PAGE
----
Following two years of court appearances, harrowing stories and shocking op-eds involving disgraced movie producer Harvey Weinstein, it looks like it all might be coming to an end.
According to a bombshell report from the New York Times, Weinstein and the board of his bankrupt film studio, The Weinstein Company (TWC), have reached a tentative $25-million settlement with dozens of alleged victims of sexual harassment and misconduct.
Lawyers involved in the settlement say that as part of the deal, Weinstein would not have to admit any wrongdoing and would not have to pay any of the individual accusers out of his own pocket. The deal, which is still pending court approval, would be paid out by insurance companies representing TWC.
Ever since the first accusations were levied against Weinstein, now 67, in late 2017, he has denied any and all accusations, claiming that all sexual interactions with purported accusers were consensual. For the latest NYT report, Weinstein and his representatives declined to comment; same for lawyers representing board members and other peripheral parties.
The dozens of accusers, many of whom have filed lawsuits against Weinstein and TWC, would be eligible to share in the payout. Ultimately, should the deal go through, it will bring almost every lawsuit against him and TWC to a close.
Time’s Up, a movement sparked by the Weinstein accusations and #MeToo, tweeted their disappointment in the potential settlement, breaking down where the payouts would go.
“If this is the best the survivors could get, the system is broken,” read the tweet in part.
Weinstein is to face a criminal trial in early January on charges of sexual assault.
His bail was increased from US$1 million to $5 million on Wednesday over allegations he violated his pretrial release conditions by mishandling or disabling his electronic ankle monitor dozens of times in recent months.
Judge James Burke warned the disgraced movie mogul that he’ll face jail if other issues crop up.
Weinstein leaned on a walker as he came and went from a New York City courthouse for the bail hearing, looking as frail and pained as he did at a court appearance last week.
Weinstein’s lawyer said he is having back surgery Thursday to relieve pain from an August car crash and that he will recover in time for the start of his trial.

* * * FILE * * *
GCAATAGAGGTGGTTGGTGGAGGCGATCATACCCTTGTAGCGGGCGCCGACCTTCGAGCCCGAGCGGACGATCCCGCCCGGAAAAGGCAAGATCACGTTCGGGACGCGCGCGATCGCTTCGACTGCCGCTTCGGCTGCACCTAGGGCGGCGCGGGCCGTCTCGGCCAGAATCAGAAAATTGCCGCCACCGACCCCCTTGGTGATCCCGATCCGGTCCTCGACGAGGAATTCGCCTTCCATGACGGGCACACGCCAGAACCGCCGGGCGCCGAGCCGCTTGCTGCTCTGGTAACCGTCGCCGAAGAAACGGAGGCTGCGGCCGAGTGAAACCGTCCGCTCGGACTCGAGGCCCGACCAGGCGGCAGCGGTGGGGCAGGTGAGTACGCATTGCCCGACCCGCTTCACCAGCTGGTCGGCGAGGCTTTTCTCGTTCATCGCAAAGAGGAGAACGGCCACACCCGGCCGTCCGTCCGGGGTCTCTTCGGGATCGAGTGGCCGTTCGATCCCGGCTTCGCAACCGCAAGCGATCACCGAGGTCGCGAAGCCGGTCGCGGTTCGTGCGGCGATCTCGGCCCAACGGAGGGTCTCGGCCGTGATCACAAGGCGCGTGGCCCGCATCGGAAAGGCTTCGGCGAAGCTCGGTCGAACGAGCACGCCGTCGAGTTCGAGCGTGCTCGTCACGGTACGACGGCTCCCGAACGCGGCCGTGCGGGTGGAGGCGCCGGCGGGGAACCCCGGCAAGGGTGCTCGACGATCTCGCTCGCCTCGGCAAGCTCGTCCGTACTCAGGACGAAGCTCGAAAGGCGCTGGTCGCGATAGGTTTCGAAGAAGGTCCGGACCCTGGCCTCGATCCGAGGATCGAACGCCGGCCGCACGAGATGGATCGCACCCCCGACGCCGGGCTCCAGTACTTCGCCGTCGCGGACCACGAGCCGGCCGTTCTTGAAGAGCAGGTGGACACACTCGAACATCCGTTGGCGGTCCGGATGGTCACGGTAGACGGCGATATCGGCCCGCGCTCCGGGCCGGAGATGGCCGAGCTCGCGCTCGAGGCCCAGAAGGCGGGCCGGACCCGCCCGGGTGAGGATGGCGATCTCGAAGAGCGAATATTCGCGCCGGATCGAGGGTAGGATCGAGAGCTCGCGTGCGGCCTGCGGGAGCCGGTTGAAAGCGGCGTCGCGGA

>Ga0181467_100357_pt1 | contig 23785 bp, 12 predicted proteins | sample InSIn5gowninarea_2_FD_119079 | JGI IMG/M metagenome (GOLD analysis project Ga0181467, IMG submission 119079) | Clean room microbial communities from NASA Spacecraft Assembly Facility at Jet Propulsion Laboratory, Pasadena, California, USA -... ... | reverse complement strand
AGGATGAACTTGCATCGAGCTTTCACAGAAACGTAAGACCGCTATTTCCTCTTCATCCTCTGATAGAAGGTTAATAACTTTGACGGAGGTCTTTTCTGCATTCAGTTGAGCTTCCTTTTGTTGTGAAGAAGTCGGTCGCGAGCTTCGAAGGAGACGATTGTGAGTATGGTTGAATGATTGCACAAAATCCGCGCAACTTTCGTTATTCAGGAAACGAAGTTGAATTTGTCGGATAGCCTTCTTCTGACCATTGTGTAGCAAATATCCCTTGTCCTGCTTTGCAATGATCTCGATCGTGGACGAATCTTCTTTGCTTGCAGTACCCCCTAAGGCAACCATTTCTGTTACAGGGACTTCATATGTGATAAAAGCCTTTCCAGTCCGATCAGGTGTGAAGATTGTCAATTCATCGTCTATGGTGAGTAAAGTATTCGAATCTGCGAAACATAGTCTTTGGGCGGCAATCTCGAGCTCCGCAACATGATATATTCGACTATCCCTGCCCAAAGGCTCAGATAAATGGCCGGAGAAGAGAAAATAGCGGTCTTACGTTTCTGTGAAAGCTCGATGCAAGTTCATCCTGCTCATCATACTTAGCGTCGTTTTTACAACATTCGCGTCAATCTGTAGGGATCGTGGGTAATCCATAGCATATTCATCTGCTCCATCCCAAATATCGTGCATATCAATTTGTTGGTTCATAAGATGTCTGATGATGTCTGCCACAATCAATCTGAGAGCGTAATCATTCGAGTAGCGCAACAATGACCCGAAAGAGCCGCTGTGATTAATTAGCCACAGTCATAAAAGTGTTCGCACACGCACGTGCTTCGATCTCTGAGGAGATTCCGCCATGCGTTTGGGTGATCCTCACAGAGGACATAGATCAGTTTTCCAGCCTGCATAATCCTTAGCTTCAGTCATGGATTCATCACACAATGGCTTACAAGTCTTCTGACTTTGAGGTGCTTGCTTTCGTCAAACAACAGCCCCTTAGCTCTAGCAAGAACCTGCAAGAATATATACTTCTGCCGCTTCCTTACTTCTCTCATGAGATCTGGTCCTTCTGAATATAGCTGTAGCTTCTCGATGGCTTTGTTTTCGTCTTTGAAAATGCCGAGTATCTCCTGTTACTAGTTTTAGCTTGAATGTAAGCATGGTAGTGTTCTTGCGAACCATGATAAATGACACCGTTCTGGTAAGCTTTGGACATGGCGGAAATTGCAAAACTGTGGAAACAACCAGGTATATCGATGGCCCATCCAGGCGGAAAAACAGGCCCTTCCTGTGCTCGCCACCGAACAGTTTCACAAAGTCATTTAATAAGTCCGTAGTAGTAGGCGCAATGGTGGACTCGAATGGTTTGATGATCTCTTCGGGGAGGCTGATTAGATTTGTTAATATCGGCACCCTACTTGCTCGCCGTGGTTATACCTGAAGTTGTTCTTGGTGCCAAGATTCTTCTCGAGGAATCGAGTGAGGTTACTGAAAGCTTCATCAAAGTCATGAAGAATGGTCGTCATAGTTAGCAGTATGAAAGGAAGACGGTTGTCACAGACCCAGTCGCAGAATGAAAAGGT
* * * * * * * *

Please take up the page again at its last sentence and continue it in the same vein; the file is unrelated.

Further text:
“If you have any further medical issues, the court will not be terribly understanding,” Burke said, cautioning Weinstein against any last-minute surprises as the trial draws near.
Weinstein, sounding calm and respectful, indicated the surgery and new bail arrangement would help ensure his appearance at his trial.
“This ensures I am here Jan. 6,” Weinstein said. “This is a good thing for you.”
Weinstein’s lawyer, Donna Rotunno, said he is “looking forward” to the trial and that they plan an aggressive defence with vigorous cross-examination. She said those tactics shouldn’t be viewed as victim-shaming.
“Just because someone makes a claim doesn’t make it true,” Rotunno said.
Prosecutor Joan Illuzzi first raised Weinstein’s alleged bail violations at a hearing last Friday, saying that he’d left his whereabouts unrecorded for hours at a time by repeatedly, purposely leaving at home a piece of the monitoring technology that keeps the ankle bracelet activated.
Illuzzi said Wednesday there were 57 violations in less than two months.
Rotunno has denied it was anything deliberate, blaming “technical glitches” like dead batteries and said it had nothing to do with manipulation of the bracelet, though she acknowledged that on at least one occasion, he’d forgotten part of the device at his house.
But on Wednesday, Illuzzi told the court that the person monitoring Weinstein does not believe the problems were due to technical glitches, but rather intentional acts by Weinstein because he “didn’t want anyone to know where he was.”
In recent months, Weinstein has been spotted hobnobbing at Manhattan nightclubs and getting jeered at a recent actors showcase.
—With files from The Associated Press